• Use timers to set aside “Mommy and Daddy Time.” Tell the kids you need a few minutes to talk uninterrupted, and set a timer. The kids can’t come back into the room with you until the timer goes off.
  • Schedule sex. I know, this does not sound romantic in the least, but IT HELPS, especially when kids are young and life is crazy. We have found that if we wait for the stars to align—kids in bed early, house clean enough for me to relax, me not wearing exercise clothes covered in spit-up, both of us rested enough to be willing to stay up a little later, both of us “in the mood” at the same time—um, they will never align. But if we both agree ahead of time that on such-and-such a day, we will work together to put the kids in bed on time, get the dishes done and the house put back together so I can stop cleaning, shut down all the computer and phone dings, and meet up for an interlude in the bedroom—then as long as one of the kids doesn’t start vomiting, we actually stand a chance! We might go really wild and light candles and play mood music.
  • Build sacred Mommy-Daddy time into your schedule at a set time each day, so your children get used to it. (This idea comes from John Rosemond’s book New Parent Power.) Kids know, “This fifteen minutes always belongs to Mommy and Daddy, not to me.” You could try early-morning coffee together, before work and school. If mornings are too hectic at your house (like they are at mine), try setting aside a time slot right after you get home from work, or right after dinner. (When kids get older, we can even let them clean the dinner dishes while Mom and Dad catch up on the day! Let’s all take a moment to daydream about how fabulous that’s going to be . . . )
  • Buy yourself an extra half-hour on evenings when you need time to connect. How? Put kids to bed early with a book and a flashlight. They’ll think it’s a treat to read in bed—it’s kind of like they’re getting away with something—and you can start some early couch-cuddling before you turn into a pumpkin.

Strategies like this are especially helpful for the time of life when we have small kids in the house. But this isn’t just a new-baby issue. The older my children get, the more I realize that this is an ongoing struggle. Older kids mean a busy life and crazy schedule packed with homework, sports, friends, and activities. We will all have to re-learn how to put our marriage first in the preschool years, the elementary years, the preteen years, the teenage years, the empty-nester years. At every stage, it takes a conscious effort to give our marriage the attention it deserves—to give our husbands the attention they deserve.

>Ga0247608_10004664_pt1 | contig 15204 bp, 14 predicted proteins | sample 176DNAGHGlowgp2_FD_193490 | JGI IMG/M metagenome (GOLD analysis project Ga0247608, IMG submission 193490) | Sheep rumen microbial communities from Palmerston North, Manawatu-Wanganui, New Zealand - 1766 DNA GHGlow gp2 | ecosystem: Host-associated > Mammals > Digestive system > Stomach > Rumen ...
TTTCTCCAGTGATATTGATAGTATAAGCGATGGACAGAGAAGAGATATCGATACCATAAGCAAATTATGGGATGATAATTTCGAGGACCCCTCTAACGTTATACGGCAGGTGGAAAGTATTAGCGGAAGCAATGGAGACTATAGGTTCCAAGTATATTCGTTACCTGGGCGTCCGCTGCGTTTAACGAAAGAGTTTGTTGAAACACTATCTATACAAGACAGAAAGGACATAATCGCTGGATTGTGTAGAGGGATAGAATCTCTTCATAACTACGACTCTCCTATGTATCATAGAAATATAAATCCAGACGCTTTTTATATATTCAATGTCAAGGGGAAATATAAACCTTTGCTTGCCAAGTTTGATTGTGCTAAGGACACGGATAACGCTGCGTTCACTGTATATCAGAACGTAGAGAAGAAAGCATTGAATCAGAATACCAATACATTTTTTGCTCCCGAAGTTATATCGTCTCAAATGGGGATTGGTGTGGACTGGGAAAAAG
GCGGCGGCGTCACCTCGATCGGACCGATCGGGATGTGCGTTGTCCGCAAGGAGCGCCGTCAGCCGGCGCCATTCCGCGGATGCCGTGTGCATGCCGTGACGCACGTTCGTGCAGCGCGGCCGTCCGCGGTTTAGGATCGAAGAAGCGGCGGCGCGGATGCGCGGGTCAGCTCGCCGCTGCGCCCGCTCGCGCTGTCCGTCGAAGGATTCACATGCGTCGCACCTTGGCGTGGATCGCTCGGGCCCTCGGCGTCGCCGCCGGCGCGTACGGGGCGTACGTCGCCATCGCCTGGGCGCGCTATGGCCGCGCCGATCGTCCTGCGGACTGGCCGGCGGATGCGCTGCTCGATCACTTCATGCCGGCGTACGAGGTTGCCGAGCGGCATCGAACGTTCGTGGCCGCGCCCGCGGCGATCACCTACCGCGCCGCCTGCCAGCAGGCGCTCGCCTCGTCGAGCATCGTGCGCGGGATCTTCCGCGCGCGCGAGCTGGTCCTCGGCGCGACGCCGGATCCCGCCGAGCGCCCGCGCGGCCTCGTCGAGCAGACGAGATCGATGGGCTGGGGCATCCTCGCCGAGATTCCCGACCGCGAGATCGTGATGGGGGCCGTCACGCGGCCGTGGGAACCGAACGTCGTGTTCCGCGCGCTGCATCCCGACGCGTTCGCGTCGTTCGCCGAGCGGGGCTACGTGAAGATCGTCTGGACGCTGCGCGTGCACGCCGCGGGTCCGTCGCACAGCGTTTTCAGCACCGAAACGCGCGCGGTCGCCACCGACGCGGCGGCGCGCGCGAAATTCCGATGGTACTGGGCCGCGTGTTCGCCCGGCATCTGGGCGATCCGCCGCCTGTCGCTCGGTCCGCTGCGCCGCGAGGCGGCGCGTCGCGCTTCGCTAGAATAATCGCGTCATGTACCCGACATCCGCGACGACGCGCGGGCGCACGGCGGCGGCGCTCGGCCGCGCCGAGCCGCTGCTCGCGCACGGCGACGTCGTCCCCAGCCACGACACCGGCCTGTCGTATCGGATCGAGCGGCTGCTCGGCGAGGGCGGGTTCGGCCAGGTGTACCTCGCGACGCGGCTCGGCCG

My wise two-year-old saw what I didn’t see. My husband comes first, not last. No matter how late we are or how busy life is, everybody deserves a good-morning kiss . . . and every kiss counts.


If you liked this article, you might also enjoy:

These Days of Small Things

On Pinkeye, Lice, and Love

Signs a Man Is Not a First-Time Dad

Prevent Parenting Burnout, Step 3: Make Time for US


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Outshine the Dark


A story of hope in the everyday, via @lizzylit

Images courtesy of Pixabay

I was third in line at Sam’s Club behind two other women, and the line was taking even longer than the usual inch-forward-one-decade-at-a-time pace. At first I was preoccupied, trying to keep my two-year-old from wreaking havoc while we waited. (She likes to peakaboo dance on the boiled peanuts near the registers. Boiled peanuts, you ask? A glorious Southern food, though you should never buy it canned—only from roadside stands, or at football games.)

kids in grocery stores via @lizzylit

At last I realized the reason for the delay: the customer attempting to pay for her groceries was having trouble with her card. Trouble of the no-money-in-the-bank-account kind. She didn’t speak much English, so the embarrassed cashier was having difficulty explaining the problem.

And that’s when it happened.

The woman in front of me waved to the cashier and mouthed, “I got it. Take my card.” And just like that, she handed her card to the astonished cashier and paid for the other woman’s groceries.

At the end of it all, I couldn’t decide who was smiling bigger—the woman who received an unexpected gift from a stranger, the woman with the heart of gold, or the woman behind them, watching the scene unfold.

I know the world is full of heartache and darkness, but there’s light, too. Kindness. Generosity. Sacrifice. And it’s all around us, if only we take time to see.

At home.

At work.

In coffee shops.

On playgrounds.

In grocery store lines.

As Dostoyevsky wrote, “The darker the night, the brighter the stars. The deeper the grief, the closer is God.” I’m not blind to the evil in the world, but I choose to keep my eyes on the stars, the people bright shining . . . and the One who put them there. Won’t you join me?

In him was light, and that light was the life of all mankind. The light shines in the darkness, and the darkness has not overcome it. –John 1:4

Seeing the good in the world via @lizzylit


If you enjoyed this story, you might also like:

When Kids Know God Better than We Do

Keep Dancing

On Pinkeye, Lice, and Love

One Day, Somehow (A Promise for a Grieving Friend)